Written by Steven Hansen
I have two choices this month in my analysis of the BLS Job Openings and Labor Turnover Survey (JOLTS) :
- stay in the format of my past posts on JOLTS using only the headline seasonally adjusted data, and tell you we have a bad batch which is pointing to poor jobs growth to come; or,
- step back from the data, and show you that there are some serious issues with the seasonal adjustment methodology for the headline data.
For me, it is important to understand what is really going on – or my ability to provide accurate forecasts is diminished. Jobs openings in the BLS Job Openings and Labor Turnover Survey (JOLTS) can serve as a predictor of future jobs growth.
Taking a step back, it is well known I have issues with the seasonal adjustment methodology of the BLS. Take last month’s Jobs report which was a lot better than the headlines. On the graph below, the red line is the seasonally adjusted private non-farm month-over-month jobs growth, and the blue line is the non-adjusted jobs growth.
Consider that the jobs gains month-over-month for the last three Mays. May 2012 should have shown a seasonally adjusted private non-farm jobs growth around 170,000 – instead of the 82,000 headlined. My position is the poor employment numbers are the product of poor seasonal adjustment methodology for the last few month (this may change in the future).
The relevance of JOLTS to future employment is obvious from the graphic below which shows JOLTS Job Openings leading or coincident to private non-farm employment.
Note the big drop this month in JOLTS job openings (blue line) – the largest drop since January 2009 (note – we were in a recession then).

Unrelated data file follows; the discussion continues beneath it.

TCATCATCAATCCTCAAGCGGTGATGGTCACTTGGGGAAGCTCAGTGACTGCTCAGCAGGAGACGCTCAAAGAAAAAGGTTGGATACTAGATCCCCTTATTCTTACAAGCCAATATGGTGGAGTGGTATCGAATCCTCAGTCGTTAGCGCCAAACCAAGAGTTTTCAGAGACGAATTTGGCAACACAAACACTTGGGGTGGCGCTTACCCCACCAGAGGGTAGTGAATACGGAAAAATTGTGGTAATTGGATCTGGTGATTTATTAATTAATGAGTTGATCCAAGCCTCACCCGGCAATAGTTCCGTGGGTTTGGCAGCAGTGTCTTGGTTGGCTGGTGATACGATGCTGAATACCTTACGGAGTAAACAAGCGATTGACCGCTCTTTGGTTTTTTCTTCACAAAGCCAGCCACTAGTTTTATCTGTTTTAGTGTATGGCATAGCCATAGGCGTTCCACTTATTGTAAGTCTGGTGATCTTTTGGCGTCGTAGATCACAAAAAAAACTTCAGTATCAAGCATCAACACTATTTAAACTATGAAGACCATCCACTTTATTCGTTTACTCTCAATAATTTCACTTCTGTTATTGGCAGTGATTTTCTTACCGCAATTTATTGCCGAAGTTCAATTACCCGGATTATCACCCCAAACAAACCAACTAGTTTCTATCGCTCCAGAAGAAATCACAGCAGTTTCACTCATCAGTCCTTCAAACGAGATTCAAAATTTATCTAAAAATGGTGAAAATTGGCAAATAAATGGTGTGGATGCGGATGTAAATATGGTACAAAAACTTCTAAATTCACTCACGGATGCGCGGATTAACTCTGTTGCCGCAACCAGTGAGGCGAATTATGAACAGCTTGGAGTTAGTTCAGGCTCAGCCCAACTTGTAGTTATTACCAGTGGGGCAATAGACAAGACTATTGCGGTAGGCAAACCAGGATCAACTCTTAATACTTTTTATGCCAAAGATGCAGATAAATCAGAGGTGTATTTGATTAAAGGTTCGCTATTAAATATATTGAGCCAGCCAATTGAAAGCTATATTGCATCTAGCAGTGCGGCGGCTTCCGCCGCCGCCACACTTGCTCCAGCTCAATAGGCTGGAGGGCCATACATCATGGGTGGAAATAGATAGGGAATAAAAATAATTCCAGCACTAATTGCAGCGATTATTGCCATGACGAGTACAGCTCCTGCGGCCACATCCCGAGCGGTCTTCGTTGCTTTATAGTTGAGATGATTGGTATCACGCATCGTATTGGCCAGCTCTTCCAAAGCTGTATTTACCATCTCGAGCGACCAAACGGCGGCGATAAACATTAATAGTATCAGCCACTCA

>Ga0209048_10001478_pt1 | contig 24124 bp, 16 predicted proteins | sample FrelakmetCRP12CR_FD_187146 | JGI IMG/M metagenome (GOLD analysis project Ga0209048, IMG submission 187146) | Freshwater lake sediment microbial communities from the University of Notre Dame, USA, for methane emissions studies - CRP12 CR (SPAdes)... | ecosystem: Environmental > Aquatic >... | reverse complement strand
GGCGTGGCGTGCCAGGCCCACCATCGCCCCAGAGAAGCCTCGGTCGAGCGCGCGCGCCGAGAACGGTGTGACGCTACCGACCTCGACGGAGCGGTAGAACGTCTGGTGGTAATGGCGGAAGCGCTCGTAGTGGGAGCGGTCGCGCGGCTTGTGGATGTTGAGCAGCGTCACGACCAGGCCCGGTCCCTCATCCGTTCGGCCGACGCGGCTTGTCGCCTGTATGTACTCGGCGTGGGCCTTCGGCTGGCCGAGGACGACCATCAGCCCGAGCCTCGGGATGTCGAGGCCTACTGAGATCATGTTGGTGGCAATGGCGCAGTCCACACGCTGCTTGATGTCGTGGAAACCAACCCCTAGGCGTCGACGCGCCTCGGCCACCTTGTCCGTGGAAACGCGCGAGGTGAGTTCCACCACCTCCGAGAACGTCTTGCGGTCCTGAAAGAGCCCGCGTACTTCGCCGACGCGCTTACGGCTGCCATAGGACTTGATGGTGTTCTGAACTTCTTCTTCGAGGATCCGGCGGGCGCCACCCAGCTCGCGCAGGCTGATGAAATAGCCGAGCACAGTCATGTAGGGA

So, even though the JOLTS data is one month older than the current jobs data, JOLTS job opening trends are a valid forward employment indicator. JOLTS seasonally adjusted data is not forecasting good times.
This month non-seasonally adjusted data was used to look at the trend lines – and wtf, the data seems to fit in the historical channel – and this means JOLTS is continuing to predict jobs growth in the 2% year-over-year range.
The JOLTS hires rate also fell in this months report, while the separations rate remained steady. The separation rate is the percent of workforce which quit or was laid off. Likewise, the hire rate is the percent of the workforce hired. Remember these are seasonally adjusted numbers – and this chart below would logically suggest no jobs gains resulting from separations offsetting hires.
However, please note that Econintersect has not been able use the hire rate or the separation rate (or a combination thereof) to help in understanding future jobs growth. JOLTS is issued a month later than the jobs data – and loosely correlates against one month old data.
In conclusion, I have my radar running because of Europe and the USA cutting back on war spending. However, I see nothing in this set of data which suggests a degradation in employment dynamics.
Caveats on the Use of JOLTS
This data series historically is very noisy which likely is a result of data gathering issues and/or seasonal adjustments.